Jordan Sancho left Manchester City to join Borussia Dortmund to push forward his career. - © © gettyimages / Ronny Hartmann
Jordan Sancho left Manchester City to join Borussia Dortmund to push forward his career. - © © gettyimages / Ronny Hartmann

Breaking the grass ceiling: why the Bundesliga is the go-to league for England's frustrated youngsters

The Beatles honed their stagecraft and global hits on the streets and stages of Hamburg where Kevin Keegan would later grace the pitch. Now, there is a new English invasion with some of the country's brightest talents opting for the Bundesliga as the stage on which to best develop.

The German top-flight's reputation as a breeding ground for the brightest and best the young generation has to offer is well documented. But up till now, it has been largely confined to developing homegrown talent with Borussia Dortmund's USA star Christian Pulisic a notable exception to the rule. looks at why the Bundesliga is now becoming the destination of choice for English youngsters seeking to take their fledgling careers to the next level.


The grass ceiling

The English Premier League has gained a global reputation for excitement, passion and being brimful of many of the highest profile footballers the planet can boast. For a fan, it might seem heavenly, but looking at the league from a young English players' perspective, the prospect of making it to the big time is hellish.

Nearly 70 per cent of Premier League players are foreign-born, according to a UEFA study, while the bigger your club, the more hazardous the route to the first team. A CIES Football Observatory study showed Arsenal, Manchester City and Chelsea, for example, gave just 23 per cent, 17 per cent and 16 per cent of minutes to homegrown players respectively.

Klopp and connections

In the Bundesliga, just under half (49 per cent) of players come from outside Germany, giving youngsters a chance to work through the ranks and not have the glass ceiling that prevents their English counterparts playing on the very biggest stages. The contrast at this summer's Under-21 EURO, for example, was stark: the England squad totalled just over 200 Premier League appearances between them; Germany, who won the tournament despite having many first-choice players with the senior squad at the FIFA Confederations Cup, had a collective tally in excess of 1,000 Bundesliga games.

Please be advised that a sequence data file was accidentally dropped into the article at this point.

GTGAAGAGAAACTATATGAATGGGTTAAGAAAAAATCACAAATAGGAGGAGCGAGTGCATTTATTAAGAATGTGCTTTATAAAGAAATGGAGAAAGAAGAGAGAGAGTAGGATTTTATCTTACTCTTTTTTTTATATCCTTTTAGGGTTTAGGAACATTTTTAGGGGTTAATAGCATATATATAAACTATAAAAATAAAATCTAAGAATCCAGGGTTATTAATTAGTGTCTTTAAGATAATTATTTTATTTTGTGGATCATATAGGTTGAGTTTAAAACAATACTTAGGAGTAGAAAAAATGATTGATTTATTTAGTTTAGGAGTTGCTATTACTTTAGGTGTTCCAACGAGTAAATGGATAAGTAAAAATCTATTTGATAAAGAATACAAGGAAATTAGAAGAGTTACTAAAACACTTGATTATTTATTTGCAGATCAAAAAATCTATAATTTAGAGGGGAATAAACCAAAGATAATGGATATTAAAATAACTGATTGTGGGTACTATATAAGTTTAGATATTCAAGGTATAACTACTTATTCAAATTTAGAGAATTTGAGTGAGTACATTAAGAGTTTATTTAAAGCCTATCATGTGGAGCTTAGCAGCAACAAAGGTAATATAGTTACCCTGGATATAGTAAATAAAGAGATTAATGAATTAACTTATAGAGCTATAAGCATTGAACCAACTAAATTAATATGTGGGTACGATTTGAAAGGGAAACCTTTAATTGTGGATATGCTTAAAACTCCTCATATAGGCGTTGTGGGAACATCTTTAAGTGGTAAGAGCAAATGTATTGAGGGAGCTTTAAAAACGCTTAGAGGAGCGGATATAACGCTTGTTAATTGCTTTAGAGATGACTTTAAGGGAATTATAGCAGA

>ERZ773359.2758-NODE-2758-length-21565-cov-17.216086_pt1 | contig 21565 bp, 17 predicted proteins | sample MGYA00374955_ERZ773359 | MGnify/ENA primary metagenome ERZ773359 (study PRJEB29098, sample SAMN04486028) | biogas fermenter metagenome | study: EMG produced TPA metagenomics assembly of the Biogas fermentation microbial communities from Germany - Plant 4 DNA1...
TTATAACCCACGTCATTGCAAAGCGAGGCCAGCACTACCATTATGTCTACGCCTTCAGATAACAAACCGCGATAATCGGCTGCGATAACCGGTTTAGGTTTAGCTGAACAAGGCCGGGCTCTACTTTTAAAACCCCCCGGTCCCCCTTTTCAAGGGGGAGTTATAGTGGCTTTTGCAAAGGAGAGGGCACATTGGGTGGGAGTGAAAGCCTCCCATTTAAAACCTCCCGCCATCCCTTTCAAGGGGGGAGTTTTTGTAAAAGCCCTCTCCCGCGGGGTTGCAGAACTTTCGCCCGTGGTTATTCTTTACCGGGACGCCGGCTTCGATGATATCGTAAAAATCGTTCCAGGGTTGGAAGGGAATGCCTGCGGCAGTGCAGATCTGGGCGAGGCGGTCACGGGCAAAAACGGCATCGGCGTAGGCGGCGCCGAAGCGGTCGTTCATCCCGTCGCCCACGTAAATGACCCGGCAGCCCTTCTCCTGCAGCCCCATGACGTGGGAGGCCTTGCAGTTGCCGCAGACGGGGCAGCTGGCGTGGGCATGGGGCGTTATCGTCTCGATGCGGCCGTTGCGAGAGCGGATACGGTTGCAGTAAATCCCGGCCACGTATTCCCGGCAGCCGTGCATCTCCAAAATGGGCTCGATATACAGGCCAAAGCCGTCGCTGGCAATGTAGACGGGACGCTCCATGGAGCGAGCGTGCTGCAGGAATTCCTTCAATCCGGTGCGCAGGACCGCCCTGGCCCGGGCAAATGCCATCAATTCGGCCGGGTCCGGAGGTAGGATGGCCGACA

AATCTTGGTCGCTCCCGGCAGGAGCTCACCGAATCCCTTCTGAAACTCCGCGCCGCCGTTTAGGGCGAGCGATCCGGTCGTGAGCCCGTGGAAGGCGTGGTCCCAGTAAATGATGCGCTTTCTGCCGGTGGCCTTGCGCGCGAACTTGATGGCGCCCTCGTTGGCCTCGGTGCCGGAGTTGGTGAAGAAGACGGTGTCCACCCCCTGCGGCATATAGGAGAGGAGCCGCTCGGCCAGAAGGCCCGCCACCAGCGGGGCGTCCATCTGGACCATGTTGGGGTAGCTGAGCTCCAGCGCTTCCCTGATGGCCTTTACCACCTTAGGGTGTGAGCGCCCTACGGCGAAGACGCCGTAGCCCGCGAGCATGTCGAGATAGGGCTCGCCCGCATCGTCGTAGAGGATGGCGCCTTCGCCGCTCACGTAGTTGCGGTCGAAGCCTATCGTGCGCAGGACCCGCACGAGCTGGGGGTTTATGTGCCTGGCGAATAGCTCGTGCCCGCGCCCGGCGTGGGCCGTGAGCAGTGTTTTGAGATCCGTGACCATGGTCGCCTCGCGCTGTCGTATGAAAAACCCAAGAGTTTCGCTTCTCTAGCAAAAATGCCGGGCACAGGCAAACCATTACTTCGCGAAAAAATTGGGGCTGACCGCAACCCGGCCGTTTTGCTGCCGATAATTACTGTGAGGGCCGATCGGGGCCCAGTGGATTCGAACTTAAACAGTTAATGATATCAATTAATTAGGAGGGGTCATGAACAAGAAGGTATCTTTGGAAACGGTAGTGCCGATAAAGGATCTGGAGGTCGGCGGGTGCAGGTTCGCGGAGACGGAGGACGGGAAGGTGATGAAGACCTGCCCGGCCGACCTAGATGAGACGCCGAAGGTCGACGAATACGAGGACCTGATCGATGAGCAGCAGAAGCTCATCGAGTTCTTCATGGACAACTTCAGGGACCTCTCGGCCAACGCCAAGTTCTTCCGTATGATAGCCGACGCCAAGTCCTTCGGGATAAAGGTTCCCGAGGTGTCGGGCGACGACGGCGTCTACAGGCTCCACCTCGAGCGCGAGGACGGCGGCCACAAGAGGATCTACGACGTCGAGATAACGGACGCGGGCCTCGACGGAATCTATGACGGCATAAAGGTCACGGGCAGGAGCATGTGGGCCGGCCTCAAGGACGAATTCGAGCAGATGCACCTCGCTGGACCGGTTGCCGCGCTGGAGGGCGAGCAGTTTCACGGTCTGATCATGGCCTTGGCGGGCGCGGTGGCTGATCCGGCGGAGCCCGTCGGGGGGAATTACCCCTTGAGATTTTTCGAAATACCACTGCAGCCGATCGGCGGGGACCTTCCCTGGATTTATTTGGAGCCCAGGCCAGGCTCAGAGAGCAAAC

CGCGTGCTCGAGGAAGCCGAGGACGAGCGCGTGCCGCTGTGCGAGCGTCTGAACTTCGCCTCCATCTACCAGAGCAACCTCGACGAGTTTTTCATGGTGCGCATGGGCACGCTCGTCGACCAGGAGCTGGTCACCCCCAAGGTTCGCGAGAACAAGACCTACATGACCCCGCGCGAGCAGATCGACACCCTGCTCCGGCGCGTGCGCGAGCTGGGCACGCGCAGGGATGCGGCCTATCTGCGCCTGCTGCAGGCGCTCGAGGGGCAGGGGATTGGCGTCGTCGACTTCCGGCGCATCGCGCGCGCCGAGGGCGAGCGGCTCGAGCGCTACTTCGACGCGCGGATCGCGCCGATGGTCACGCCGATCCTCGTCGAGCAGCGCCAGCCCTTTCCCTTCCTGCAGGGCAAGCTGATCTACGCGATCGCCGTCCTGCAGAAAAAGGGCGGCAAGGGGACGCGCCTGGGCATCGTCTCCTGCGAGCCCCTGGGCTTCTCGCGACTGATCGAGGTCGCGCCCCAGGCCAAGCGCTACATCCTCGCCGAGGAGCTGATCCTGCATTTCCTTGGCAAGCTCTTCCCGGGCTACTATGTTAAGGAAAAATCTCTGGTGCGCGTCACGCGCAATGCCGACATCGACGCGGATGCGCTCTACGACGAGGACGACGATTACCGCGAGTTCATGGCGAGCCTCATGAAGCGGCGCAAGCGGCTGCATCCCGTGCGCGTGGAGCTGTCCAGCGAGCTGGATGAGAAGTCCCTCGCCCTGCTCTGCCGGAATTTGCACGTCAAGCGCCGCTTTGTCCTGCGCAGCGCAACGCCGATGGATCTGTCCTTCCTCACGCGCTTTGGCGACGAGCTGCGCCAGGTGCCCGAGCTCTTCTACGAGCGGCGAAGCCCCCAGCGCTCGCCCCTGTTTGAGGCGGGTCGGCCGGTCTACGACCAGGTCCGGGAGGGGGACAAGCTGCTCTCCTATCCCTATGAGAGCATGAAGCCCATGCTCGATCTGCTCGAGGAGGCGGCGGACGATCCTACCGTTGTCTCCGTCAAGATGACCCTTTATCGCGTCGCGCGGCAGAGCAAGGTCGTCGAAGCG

So often, young English players talk about the opportunity to play alongside established first-team stars in training. But in Germany, they have the chance to — as Wolfsburg's summer signing from Arsenal Kaylen Hinds posted on Instagram alongside a picture of himself and Mario Gomez — have "legends as my team mates", not just training partners, accumulating the baggage required to reach the top level in the frenzied heat of matches.

Footballers and their bosses are creatures of habit, so often putting their faith in the familiar. That thinking clearly underpinned Jürgen Klopp's decision to allow Ryan Kent to join Freiburg on loan.

The former Dortmund coach has been eloquent enough in his praise to make it clear he sees Kent's long-term future at Anfield, and had Klopp been Spanish, Kent might have joined a club like Villarreal. But his inside knowledge of Freiburg and their straight-talking, clear-thinking coach, Christian Streich, meant Klopp felt he could trust them with one of his prized raw assets.